The Alchemist – ‘Dreams are not Negotiable’

‘At a certain point in our lives, we lose control of what’s happening to us, and our lives become controlled by fate. That’s the world’s greatest lie.” The AlchemistThe Alchemist

Recently the Nobel Peace Prize winner, Malala, was interviewed by the New York Times and asked to name her favourite author. Her answer? Paulo Coelho. When asked the name of the last truly great book she had read, Malala said, ‘The Alchemist’. She went on to explain that she liked The Alchemist because ‘it is hopeful and inspiring. It tells the story of a boy who embarks on a journey to find a treasure, but as he goes along, he learns from every part of his journey and every person he meets. In the end, he finds his treasure in a very interesting place. His story tells you that you should believe in yourself and continue your journey.’

Paulo Coelho receives a lot of flak, despite, or perhaps because of, the popular success of his books. It’s fashionable to despise both the author and his writing, and an astonishing number of those who do, have not actually read any of his work. Perhaps it is because despite its beauty, Coelho’s writing is not always perceived as ‘literary’, in the sense that many of his stories are told in an allegorical manner. More likely it is because his work is defined as New Age, a term that has been used and misused so often it has become a cliché. Over time the spirit of scientific rationalism has permeated all of society and in the process has defined what is orthodox and what is heretical. Now it has become fashionable to sneer at what is immeasurable or illogical, to dismiss it as New Age, light weight, wacky. . . and in so doing we disregard its potential to provide us with another kind of knowledge. As Coelho wrote in The Alchemist, ‘When you possess great treasures within you, and try to tell others of them, seldom are you believed.’

Despite the persistent sneering, The Alchemist is loved by many. It has been translated into
61 languages and sold over 35 million copies in the twenty six years since it was first published. These sales were not the product of a massive publicity campaign but rather built slowly through word of mouth until the book took on a force of its own. This is a book that changes lives. A book that inspired one reader, Monica R Antunes, to devote her life to promoting Coelho’s writing, and many years later she is still his sole agent.

We are told from childhood onward that everything we want to do is impossible. We grow up with this idea, and as the years accumulate, so too do the layers of prejudice, fear and guilt. There comes a time when our personal calling is so deeply buried in our soul as to be invisible. But it’s still there. The Alchemist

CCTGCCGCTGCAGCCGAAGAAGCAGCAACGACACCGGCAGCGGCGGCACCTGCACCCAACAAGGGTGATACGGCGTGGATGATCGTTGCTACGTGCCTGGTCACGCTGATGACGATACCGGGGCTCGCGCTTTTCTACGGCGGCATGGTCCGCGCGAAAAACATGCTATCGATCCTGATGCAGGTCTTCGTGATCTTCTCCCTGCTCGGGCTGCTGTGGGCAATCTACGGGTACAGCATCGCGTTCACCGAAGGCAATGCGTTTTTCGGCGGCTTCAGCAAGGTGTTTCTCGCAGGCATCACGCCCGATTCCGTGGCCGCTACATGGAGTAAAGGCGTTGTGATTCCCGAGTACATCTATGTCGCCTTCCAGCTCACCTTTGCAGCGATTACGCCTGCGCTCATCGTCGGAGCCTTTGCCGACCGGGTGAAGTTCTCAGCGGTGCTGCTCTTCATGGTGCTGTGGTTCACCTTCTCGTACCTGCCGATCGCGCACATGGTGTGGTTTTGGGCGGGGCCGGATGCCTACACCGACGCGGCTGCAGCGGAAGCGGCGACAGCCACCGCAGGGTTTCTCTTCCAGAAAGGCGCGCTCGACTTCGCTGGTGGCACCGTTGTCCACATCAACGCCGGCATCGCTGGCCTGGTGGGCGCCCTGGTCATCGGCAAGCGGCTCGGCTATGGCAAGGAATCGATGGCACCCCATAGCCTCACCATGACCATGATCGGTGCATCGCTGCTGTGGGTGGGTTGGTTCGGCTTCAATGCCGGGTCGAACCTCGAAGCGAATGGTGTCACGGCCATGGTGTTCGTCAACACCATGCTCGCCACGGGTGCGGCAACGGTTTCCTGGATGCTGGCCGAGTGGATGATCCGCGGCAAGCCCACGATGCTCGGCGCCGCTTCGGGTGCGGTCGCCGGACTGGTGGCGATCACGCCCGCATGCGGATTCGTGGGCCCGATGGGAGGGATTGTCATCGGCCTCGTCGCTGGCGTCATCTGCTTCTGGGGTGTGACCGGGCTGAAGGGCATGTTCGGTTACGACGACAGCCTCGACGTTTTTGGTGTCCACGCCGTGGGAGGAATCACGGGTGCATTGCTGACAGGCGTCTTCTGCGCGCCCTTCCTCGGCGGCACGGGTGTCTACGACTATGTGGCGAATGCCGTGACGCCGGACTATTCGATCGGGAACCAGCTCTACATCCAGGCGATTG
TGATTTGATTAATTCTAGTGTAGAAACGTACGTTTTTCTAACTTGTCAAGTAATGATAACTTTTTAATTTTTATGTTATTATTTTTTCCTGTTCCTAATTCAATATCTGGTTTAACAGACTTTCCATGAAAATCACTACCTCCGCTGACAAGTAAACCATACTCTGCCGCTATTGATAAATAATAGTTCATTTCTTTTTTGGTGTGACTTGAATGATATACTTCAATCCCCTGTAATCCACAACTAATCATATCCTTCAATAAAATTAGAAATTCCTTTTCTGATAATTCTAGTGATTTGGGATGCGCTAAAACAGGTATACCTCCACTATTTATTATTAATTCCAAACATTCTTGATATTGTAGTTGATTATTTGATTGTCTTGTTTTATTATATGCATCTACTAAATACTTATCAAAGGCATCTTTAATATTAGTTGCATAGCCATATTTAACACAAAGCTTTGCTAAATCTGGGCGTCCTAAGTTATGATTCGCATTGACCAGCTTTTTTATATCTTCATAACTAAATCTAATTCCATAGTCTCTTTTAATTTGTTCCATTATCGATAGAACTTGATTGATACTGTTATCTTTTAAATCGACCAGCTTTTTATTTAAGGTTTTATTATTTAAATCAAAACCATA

The Alchemist is a story that can be read again and again, a compulsory story I believe, for all of us, and in particular for young adults facing the shift from childhood to adulthood and beginPaulo Coehloning to seek their path in life. It is an antidote to the increasingly factory-like nature of educational institutions which are processing our colourful and innocent children into black and white graduates who have lost much of their curiousity and enthusiasm for life’s potential. The Alchemist challenges us to take back control of our lives and to seek our own treasure, for as Coelho writes, ‘where your treasure is, there also will be your heart.’

I don’t pretend to understand everything within The Alchemist, for I sense that it is a book of many layers and each of us has access only to those layers that are visible within the limitations of our perceptions. Like all teaching stories, The Alchemist is designed to have an impact on its audience – perhaps we are moved by its beauty or moved to angry resistance by its message. However, like all impacts, it is not always clear at the time what the repercussions will be. Perhaps it will enable us in some way to decondition ourselves, to see life more clearly, to change our relationship to our destiny in some way or to clear the negative patterns within us that hold us in their prison. Perhaps there is an ‘ah ha’ moment, a shift in our perception or an uncomfortable new awareness. Or perhaps its allegorical beauty simply inspires joy within us. Whatever the case, over the years I have seen my own children read this book and instinctively respond with delight to its message. I too have read it on more than one occasion and each time it has helped me find the courage to keep seeking my own treasure.

 

You are welcome to share articles as long as copyright and contact information are always included.  Thank you for your courtesy.  Rosie Dub

www.centreforstory.com  www.rosiedub.com      Copyright © 2015 Rosie Dub All Rights Reserved

One comment

  1. A timely reminder of the value of the scientific method – in this case, read before you judge. Of equal importance, this post reminds us to discard the scientific method where inappropriate ie never to dismiss something as unreal simply because it can’t be measured. Great post, full of wisdom.

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